Pre-K Advocates Deliver New Shipment of Baloney
Meant to be raised in a family, not an institution.
If someone decides that day-care is the best option for them and their child and they wish to pay for it with their own earnings, then I fully support their right to make that decision. On the other hand, I cannot protest strongly enough against squandering taxpayer money on government day-care. Oh, they don't call it government day care, they call it "Pre-K education" in order to make it sound like something other than another government program which undermines the traditional family. Statists tend to be control freaks who will relentlessly work to undermine any institution with the ability to oppose the actions of the state, be it the church, the family, or some citizen group which fights for private property rights.
They don't call it day care, but that is what it is. Three and four year old children learn by PLAYING. They learn during "moments of opportunity" rather than planned instruction. I think subjecting them to "quality preschool" that starts pounding "skill sets" at them at age three is cruel and unusual punishment. The Arkansas legislature recently voted to raise the minimum age of kindergarteners (there is some good info on that link). They believed the teachers who testified that younger children simply were not ready for school. So why should that same legislature then turn around and vote for more Pre-K?
Studies on the effects of "quality Pre-K education" show that any positive effects (mostly for children whose home environment is impoverished) fade away in a few years. On the other hand, KIPP programs implemented when children are aged more appropriately for institutionalized learning have shown great and lasting success.
So why are they pushing Pre-K over Kipp? It's not about education. It's about economics and power. It's about pushing more women into the work force by making single income families harder to sustain (since they are paying for the child care of parents who are working through the Pre-K programs). It is about getting everybody dependent on a government program from cradle to grave. Don't think about how much you think you need child care for the next three years- think about how you will be paying for that three years of "free" Pre-K for the rest of your life.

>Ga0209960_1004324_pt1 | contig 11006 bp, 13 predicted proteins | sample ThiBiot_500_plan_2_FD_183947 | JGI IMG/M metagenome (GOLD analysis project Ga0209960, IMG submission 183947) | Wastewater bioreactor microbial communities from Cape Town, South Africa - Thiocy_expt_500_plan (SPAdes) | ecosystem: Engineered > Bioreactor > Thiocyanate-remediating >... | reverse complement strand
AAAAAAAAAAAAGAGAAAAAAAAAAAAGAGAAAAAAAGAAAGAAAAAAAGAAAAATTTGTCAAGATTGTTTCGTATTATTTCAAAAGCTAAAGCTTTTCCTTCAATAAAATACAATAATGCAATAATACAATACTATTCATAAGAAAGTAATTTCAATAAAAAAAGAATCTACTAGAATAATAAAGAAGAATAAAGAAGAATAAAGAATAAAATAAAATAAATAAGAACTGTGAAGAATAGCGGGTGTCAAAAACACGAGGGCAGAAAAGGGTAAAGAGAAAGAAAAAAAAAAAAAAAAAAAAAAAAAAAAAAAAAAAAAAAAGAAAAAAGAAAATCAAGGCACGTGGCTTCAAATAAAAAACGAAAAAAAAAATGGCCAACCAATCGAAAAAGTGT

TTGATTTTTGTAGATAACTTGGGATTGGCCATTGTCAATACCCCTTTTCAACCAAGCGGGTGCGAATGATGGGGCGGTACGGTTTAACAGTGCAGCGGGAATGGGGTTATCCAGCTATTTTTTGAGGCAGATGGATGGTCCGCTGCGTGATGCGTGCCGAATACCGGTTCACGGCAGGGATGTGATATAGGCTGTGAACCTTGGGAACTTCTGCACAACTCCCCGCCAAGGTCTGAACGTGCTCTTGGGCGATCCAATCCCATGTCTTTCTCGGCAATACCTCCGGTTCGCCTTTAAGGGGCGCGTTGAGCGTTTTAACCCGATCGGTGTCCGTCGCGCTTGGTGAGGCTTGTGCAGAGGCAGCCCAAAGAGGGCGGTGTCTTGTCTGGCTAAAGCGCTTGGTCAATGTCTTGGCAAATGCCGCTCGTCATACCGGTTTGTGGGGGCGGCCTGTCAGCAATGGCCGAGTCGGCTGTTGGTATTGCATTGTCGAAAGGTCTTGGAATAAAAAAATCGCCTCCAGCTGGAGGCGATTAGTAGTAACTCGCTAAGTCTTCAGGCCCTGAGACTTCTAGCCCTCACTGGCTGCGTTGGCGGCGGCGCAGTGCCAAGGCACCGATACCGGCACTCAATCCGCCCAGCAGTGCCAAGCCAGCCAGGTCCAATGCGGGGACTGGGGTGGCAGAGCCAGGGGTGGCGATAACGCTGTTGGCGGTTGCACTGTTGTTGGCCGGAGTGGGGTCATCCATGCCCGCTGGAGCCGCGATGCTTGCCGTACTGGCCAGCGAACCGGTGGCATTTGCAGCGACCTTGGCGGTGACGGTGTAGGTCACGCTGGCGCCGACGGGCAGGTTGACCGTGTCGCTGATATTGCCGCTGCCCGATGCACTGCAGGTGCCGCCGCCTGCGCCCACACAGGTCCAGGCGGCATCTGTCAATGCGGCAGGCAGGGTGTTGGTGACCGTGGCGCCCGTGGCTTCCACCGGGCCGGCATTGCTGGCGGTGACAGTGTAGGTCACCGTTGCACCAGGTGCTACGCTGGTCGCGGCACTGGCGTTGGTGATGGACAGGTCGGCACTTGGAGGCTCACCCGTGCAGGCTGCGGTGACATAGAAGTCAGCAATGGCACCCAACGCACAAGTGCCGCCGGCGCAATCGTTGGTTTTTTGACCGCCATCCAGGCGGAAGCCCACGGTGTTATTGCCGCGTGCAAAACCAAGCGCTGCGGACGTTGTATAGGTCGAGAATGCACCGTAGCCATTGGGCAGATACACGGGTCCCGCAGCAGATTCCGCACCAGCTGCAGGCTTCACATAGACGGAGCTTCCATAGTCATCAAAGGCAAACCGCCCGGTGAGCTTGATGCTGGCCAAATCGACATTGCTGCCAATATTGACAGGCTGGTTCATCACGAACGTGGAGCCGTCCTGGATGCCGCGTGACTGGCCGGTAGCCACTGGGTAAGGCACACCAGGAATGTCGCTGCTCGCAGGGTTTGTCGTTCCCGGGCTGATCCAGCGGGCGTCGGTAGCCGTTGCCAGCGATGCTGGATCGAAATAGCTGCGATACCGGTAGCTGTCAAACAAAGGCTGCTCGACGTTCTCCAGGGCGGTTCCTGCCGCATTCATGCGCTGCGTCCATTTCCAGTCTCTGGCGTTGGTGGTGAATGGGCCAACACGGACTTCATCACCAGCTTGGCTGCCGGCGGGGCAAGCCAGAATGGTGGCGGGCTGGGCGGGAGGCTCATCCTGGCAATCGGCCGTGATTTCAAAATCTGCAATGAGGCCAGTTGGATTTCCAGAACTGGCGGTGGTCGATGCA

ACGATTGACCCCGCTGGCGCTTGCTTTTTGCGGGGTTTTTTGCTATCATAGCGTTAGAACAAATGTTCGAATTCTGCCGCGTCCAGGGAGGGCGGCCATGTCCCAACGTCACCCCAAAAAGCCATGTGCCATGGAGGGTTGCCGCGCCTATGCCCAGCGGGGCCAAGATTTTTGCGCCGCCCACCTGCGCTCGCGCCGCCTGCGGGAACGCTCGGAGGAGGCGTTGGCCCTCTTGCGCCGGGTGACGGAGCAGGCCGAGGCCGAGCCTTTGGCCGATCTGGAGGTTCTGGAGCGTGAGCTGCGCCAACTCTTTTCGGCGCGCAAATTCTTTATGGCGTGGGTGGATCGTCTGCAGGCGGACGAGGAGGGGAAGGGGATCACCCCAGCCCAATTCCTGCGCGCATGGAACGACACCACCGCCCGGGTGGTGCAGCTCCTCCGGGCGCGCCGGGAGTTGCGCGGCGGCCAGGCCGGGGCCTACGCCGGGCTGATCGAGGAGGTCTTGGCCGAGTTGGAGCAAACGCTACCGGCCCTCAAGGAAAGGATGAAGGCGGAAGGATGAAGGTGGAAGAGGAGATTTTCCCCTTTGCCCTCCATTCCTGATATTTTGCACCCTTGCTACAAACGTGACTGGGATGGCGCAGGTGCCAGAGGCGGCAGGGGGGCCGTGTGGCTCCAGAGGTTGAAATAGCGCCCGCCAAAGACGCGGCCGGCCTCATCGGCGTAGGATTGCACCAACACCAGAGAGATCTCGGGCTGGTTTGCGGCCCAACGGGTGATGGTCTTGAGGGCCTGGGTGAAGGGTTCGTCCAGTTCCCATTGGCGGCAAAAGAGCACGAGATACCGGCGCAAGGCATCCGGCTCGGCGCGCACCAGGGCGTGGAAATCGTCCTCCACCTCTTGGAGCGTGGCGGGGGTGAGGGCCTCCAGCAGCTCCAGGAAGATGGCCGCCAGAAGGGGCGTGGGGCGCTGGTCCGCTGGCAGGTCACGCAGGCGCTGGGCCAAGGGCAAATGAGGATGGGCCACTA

Even though the studies which favor Pre-K are rare, and those rare examples have been debunked, Pre-K is a proven way to 1) spend lots of money, 2) tax stay-at-home moms for the benefit of working moms, 3) encourage three year old children to spend less time in families and more time in a government institution, and 4) widen the responsibilities of a government school system that everybody admits can't handle the responsibilities they have now. It is unproven as a way to bring lasting educational or other benefits to children. Yet here they are again. The so-called "Arkansas Advocates for Children and Families" has released yet another report on how wonderful it would be if Arkansans would spend even more money on "Quality Pre-K Education.
Under the heading "Quality Pre-K Works" the author used three sets of deceptive statistics. One was that Children in the program performed from 2.7 % to 8.1% better than children who had child care voucher programs. In other words, they only compared their achievement to that of children raised in another government program. They released no details on if their were any differences in I.Q., parent involvement, income, or anything else in the two groups before each program began. In other words, children whose parents choose "Pre-K Education" program over a voucher program may have a stronger motivation to educate their children from the start, and that alone could explain the slightly higher scores.
The second set of misleading statistics was comparing the children who had the program to what was presumably a like group of children without it. Their scores in kindergarten and first grade were much better- but since every study that looked at the issue besides the one debunked Perry School study documents that the effects of Pre-K wear off after a few years it is really not relevant whether or not such children hit the floor running in kindergarten. What matters is how much of that translates into sustained improvement.
I suspect that they can't document lasting gains, because their third and final statistical "proof" of the value of these programs was that third-grade math scores from all students from 2005-2011 increased 37%. They did not even separate out the scores of students who went through their internment camps from all other students. They just tried to grab credit for a general increase in scores. Even this is bogus because these are state bench-mark scores we are talking about, and they have been on the improvement because the tests are being made progressively easier and the teachers are getting better at "teaching to the test". A rising tide lifts all boats, even those tethered to an ineffective Pre-K program. While our scores on our on state tests keep getting better so politicians can take credit for "improvement", our kid's scores on tests that we can't game like that continues to drop.
Very soon this state is going to hit a budget crisis. We are either going to have to cut children's health care or cut something else. Let's make it something else.